Financial market research and analysis

Our analysts have their fingers on the pulse of the world's financial market news.

CFD trading is high risk and may not be suitable for everyone.
Rally fizzles out, Tesco pandemic costs, Sterling & Boris

Optimism is fizzling out as doubts grow about how and when exactly quarantine and lockdown restrictions will end. The failure of Eurozone finance ministers to agree joint action underscores the limited capacity of governments to cushion the coming economic fallout.

Shares in Europe are opening with a softer tone after a strong start to the week. The S&P 500 ended slightly lower by 0.2% on Tuesday and the two-day rally in Asian equities reversed course on Wednesday.

Traders are trying to pick a bottom in shares and scientists are trying to pick the peak in the pandemic. Both exercises typically result in a lot of false starts before the real thing.

In the latest developments in the virus, there have been 75,000 global deaths associated with COVID-19, 10,000 of which have been in France. There was the single largest increase in daily cases in New York State yesterday but the Chinese City of Wuhan in which the virus originated has seen its travel restrictions lifted.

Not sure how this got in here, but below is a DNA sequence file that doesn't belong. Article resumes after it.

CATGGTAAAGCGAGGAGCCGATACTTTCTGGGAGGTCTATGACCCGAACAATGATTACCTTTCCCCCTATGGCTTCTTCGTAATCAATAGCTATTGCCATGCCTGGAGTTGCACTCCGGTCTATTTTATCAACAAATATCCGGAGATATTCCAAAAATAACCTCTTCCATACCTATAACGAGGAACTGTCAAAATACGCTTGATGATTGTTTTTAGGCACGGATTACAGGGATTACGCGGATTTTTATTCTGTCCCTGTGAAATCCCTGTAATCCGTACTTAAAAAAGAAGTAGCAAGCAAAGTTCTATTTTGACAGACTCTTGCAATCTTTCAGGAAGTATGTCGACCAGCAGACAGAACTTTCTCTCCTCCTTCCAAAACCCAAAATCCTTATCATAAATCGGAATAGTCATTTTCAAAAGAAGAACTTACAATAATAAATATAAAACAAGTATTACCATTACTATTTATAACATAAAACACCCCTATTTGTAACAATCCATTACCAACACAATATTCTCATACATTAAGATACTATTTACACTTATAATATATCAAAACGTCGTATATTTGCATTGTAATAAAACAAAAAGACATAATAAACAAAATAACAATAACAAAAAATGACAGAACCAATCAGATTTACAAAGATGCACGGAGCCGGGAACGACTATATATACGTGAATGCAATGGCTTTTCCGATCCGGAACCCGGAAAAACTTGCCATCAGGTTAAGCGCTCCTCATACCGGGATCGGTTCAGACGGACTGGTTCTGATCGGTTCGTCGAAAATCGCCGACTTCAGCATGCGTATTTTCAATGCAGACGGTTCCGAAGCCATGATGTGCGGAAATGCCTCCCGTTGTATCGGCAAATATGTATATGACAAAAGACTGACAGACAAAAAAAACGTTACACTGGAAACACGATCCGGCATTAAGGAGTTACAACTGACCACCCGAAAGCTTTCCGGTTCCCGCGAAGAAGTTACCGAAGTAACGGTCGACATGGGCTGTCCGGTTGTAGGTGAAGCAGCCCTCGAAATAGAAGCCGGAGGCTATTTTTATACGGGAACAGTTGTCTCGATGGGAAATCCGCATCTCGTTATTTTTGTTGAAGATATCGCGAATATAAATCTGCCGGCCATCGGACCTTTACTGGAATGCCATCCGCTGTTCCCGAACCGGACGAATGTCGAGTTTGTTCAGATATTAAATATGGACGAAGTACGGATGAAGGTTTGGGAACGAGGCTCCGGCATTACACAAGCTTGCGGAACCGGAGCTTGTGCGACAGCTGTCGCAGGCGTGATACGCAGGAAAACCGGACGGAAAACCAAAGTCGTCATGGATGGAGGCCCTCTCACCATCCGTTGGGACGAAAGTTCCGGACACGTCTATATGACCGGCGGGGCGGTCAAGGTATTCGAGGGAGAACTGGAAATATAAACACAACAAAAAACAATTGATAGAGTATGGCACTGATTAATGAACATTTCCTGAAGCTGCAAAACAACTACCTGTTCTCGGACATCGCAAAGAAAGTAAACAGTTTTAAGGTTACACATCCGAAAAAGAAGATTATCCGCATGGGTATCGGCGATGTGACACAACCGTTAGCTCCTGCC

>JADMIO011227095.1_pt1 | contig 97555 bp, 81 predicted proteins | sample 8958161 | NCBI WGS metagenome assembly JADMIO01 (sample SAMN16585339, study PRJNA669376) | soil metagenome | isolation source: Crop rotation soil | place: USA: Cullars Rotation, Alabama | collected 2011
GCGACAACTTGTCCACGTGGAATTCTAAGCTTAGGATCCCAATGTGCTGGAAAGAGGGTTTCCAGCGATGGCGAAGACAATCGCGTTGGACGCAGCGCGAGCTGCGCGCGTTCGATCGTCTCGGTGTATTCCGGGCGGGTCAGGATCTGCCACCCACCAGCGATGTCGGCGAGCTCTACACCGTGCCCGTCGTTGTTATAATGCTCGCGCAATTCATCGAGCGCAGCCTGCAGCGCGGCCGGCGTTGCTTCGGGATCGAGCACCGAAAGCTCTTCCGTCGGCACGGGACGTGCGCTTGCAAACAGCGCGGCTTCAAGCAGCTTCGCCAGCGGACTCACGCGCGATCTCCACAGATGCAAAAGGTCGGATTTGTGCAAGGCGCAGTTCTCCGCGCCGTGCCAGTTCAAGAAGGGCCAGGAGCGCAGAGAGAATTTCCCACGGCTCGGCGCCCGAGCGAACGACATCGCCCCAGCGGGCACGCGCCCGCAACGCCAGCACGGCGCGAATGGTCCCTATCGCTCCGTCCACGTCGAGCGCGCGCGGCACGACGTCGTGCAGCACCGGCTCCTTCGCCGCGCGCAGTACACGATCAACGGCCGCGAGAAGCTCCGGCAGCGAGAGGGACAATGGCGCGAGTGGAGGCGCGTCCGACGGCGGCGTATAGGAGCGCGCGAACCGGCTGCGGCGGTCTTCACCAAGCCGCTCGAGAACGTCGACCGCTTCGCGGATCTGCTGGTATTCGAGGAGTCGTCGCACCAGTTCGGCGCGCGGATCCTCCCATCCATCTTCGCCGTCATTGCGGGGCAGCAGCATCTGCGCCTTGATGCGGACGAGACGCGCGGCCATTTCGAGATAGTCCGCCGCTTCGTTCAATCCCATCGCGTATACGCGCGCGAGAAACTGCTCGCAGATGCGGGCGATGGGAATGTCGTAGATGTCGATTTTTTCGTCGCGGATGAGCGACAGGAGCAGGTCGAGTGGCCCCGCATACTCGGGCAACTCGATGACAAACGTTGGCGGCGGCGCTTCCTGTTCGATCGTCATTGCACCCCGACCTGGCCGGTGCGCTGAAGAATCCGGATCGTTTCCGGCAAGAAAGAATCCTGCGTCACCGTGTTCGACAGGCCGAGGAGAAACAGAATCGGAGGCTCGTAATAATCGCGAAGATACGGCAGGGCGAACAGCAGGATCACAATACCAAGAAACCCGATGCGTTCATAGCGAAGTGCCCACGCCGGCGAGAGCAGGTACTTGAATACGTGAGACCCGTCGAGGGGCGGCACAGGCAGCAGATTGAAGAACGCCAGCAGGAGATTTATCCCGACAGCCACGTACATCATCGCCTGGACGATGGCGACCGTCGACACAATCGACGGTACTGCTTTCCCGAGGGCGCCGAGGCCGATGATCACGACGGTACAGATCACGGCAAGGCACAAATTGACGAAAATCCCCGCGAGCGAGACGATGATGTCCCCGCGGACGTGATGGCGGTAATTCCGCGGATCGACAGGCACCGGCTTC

It looks like pandemic curves will not flatten in time to reach April deadlines set by many governments to review lockdown measures. A few exceptions including Czechoslovakia have eased restrictions but most of those deadlines come in about a week’s time. That would mean a reset for likely another three weeks. An extension of lockdowns and associated deeper economic hardship is probably priced in but raises the chance of a re-test of the March lows in stock markets.

Tesco emphasises costs

It’s not the very respectable 14% rise in Tesco’s annual profits that investor are looking at. The financial year ended in February before the coronavirus outbreak. It’s the year ahead that matters and Tesco is unable to give a financial forecast for it. The uncertain length of the lockdown means there is very little visibility on future demand for products and services, even the essentials that Tesco sells.

Supermarket shares have outperformed wider markets during the pandemic because panic buying has meant extra sales. What has become a little clearer on these results from Tesco is the rising cost pressures that come along with the pandemic. Notably Tesco hired 45,000 temporary workers in the last two weeks to cover staff sickness. The regular staff will still be paid and the extra staff will be on higher wages. The takeaway is that supermarkets are a good defensive posture in a portfolio right now but don’t expect huge growth from the holdings.

Later on Wall Street discount retailer CostCo will report sales and we expect a similar story to Britain’s Tesco with the added supply chain headaches associated with selling a lot of products made in China.

Forex markets calm with Boris in ICU... so far